When I encountered the immediate past Governor of Anambra State, Mr Peter Obi, in Abuja about three weeks ago at his hotel room, he was discussing with an estate agent who was trying to secure for him accommodation to rent at his personal expense. Coming at a period in which many of his colleagues have bastardised section 124 (subsection 5) of the 1999 Constitution which deals with the remunerations (including gratuity) of governors and deputy governors, Obi has proved to be refreshingly different. And on a day such as this, he provides a ready example of the kind of moderation expected of our political office holders if this democracy is to endure.
In a nation where accountability is in short supply, there is perhaps no greater threat today than the impunity with which government officials and their spouses, at practically all levels, appropriate to themselves and cronies scarce public resources. They fly private jets (where they don’t buy one with government funds), stay in the most expensive hotels both within and outside the country, erect big mansions they hardly live in while moving around in convoys of the latest automobiles. To compound the situation, it is not enough that they enjoy such luxury at the expense of the people while in office, they also want to continue with it after office hence they now make laws to confer on themselves such criminal indulgences as private citizens.
However, as I said earlier, Peter Obi is different. He remains probably the most modest person to have been governor under the current dispensation while his lifestyle must have saved Anambra State billions of Naira, especially when compared with the cost of maintaining his colleagues. Even when he was already a wealthy man before assuming office, Obi exhibited uncommon decency and humility while in office. Within the country, he travelled light, just with one aide and always on commercial airlines as opposed to his colleagues who travelled by private jets. And whenever he travelled outside the country, you would only find Obi in the business class compartment.
As we therefore mark the 15th anniversary of our democratic journey under the current dispensation, Obi’s story is particularly instructive against the background that on Monday, the Akwa Ibom State House of Assembly passed an executive bill which guarantees Governor Godswill Akpabio about N200 million annually for life. At a time he would have left Uyo (and probably while still earning several millions of Naira as a sitting senator in Abuja), Akpabio would be entitled to a pension at a rate equivalent to the salary of the sitting Akwa Ibom governor.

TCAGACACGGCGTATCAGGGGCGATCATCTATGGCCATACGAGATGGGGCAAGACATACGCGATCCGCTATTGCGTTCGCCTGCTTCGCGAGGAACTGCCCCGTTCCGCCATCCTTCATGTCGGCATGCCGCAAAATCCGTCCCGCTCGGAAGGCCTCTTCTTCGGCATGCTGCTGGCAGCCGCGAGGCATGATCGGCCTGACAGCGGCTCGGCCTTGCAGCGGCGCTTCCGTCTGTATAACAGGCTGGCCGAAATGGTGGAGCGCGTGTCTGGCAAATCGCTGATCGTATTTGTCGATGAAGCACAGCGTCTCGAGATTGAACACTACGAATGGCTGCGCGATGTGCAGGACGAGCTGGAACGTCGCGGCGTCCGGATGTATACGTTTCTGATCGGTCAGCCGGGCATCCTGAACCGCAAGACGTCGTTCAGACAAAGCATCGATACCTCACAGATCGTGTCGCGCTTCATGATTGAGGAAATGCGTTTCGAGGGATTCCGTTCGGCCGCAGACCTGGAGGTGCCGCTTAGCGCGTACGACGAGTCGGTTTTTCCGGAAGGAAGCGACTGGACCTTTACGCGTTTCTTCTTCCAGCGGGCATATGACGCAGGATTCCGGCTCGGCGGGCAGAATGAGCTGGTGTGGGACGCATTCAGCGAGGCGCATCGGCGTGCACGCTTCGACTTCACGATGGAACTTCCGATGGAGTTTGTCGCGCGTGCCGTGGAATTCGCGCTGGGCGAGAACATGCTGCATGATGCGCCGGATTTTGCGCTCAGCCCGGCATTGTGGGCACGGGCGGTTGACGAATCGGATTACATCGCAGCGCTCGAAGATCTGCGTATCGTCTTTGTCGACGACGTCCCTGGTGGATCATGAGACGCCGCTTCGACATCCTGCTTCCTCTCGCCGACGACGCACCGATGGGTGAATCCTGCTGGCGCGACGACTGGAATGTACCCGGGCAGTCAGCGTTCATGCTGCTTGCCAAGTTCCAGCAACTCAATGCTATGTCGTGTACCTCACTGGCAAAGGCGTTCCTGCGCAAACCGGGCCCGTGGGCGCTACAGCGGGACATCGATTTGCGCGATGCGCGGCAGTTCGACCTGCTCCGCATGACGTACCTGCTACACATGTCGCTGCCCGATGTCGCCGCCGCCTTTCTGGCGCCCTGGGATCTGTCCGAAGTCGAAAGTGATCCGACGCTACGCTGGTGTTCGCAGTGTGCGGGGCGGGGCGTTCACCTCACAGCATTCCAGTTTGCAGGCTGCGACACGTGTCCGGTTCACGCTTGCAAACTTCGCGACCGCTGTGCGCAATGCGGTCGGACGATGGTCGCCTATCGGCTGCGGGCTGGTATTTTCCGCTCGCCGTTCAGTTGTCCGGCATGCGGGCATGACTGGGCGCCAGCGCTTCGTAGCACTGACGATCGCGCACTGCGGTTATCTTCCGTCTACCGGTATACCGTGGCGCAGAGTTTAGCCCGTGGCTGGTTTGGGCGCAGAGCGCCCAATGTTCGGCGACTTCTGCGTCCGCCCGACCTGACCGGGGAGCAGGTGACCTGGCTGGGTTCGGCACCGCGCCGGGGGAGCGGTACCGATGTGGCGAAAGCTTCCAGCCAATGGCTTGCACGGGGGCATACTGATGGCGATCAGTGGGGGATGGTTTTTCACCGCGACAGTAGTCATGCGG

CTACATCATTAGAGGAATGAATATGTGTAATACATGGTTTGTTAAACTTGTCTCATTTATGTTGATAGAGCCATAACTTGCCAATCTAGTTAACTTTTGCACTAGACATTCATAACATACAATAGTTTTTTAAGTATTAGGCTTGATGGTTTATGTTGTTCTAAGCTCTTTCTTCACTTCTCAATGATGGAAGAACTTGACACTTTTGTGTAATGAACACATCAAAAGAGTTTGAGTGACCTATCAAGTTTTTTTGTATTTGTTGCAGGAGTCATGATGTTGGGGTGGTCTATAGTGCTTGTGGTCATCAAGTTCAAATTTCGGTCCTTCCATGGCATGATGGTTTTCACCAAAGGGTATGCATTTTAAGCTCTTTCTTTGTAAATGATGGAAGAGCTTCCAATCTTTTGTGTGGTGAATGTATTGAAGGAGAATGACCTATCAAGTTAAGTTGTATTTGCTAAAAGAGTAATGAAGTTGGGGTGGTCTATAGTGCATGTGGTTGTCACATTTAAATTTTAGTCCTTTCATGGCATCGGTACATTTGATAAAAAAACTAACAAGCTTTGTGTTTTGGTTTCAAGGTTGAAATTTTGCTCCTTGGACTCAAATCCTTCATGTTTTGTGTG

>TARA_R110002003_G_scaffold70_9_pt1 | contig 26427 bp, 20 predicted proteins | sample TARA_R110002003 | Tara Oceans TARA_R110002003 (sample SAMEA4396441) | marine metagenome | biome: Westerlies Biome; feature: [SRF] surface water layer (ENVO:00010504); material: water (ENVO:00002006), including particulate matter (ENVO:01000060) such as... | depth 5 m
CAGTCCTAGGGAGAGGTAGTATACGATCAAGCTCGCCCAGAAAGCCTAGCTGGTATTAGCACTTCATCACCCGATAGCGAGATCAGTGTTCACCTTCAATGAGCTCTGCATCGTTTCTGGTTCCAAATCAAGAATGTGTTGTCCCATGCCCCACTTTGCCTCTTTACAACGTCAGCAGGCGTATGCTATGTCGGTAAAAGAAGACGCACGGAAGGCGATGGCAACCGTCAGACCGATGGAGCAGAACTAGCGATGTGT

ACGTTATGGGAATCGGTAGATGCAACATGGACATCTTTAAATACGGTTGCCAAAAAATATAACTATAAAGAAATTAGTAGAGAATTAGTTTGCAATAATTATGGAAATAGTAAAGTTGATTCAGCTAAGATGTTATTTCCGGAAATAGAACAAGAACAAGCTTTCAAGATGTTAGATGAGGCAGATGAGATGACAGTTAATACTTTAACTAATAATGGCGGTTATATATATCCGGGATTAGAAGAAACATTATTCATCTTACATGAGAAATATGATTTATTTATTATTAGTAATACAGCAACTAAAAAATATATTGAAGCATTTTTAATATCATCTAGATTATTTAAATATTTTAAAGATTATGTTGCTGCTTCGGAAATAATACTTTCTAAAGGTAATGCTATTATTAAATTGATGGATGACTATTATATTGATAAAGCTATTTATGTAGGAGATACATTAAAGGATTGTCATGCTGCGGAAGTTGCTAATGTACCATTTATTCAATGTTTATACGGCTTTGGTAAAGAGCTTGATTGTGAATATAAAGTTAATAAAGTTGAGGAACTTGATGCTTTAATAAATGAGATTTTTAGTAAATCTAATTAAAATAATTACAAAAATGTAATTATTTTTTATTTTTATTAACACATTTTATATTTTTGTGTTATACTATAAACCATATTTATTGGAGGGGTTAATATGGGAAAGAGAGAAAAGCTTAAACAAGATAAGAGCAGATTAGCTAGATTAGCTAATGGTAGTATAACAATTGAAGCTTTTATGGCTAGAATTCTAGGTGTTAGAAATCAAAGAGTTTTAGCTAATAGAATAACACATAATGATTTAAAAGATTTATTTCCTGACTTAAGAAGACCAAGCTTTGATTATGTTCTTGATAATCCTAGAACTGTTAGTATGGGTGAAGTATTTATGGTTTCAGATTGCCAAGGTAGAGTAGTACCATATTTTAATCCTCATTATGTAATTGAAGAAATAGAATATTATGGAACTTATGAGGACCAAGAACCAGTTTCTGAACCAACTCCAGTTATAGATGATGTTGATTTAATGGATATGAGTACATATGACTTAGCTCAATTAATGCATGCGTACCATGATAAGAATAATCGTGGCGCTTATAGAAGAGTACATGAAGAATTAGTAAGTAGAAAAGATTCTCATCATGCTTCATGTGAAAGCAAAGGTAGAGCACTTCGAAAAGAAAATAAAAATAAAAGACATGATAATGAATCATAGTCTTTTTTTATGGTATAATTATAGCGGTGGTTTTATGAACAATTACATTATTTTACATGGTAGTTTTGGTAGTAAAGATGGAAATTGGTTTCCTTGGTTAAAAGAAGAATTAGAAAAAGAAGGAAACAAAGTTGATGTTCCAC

The law which only ‘upgrades’ the earlier version signed by his predecessor, Obong Victor Atta, also provides for a former governor and his spouse a sum not exceeding N5 million per month to employ domestic staff and free medical services at a sum not exceeding N100 million per annum. A befitting accommodation not below a 5-bedroom maisonette in either Abuja or Akwa Ibom is also waiting for a former governor. Of course, the bill does not forget to take care of the deputy governor who is also entitled to some form of luxury after office. Yet as scandalous as the foregoing may seem, Akwa Ibom is only following in the footsteps of several other states where former governors have literally put their people in perpetual servitude.
In several of these states, there is a law binding the government to provide mansions both in choice areas of Abuja and their state capital for a former governor who is also entitled to several vehicles and retinue of aides. Kano perhaps provides a prime illustration of this scandal and I enjoin readers to just google the name Shekarau or Kwankwaso over ‘pension residence’ for former governors to understand the abuse to which a simple constitutional provision could be subjected in pursuit of inordinate private interest.
However, as I said earlier, Obi is different because he managed Anambra State resources as he would his own. What is even more remarkable is that in a milieu when many governors have virtually bankrupted their states with loans that can hardly be accounted for by any meaningful projects, Obi left substantial amount of money for his successor without any debt. Yet we are talking of a state that is number 22 (among 36 states) in revenue sharing.
Due to the fact that I visited Anambra State only once throughout his extended tenure, I do not know much about Obi’s stewardship beyond what I read in newspapers. So this piece is not about his achievements in office for which I am not in a position to comment. It is nonetheless noteworthy that the 2013 West African Examination Council (WAEC) results released a fortnight ago put Anambra State students top on the chart. Yet a time was when young men from the state that has produced some of the brightest and the best of our country would rather go to Lagos to sell spare-parts than go to school. To the extent that the state now leads in WAEC, Peter Obi must have done something right with education even though that is not the real essence of this intervention.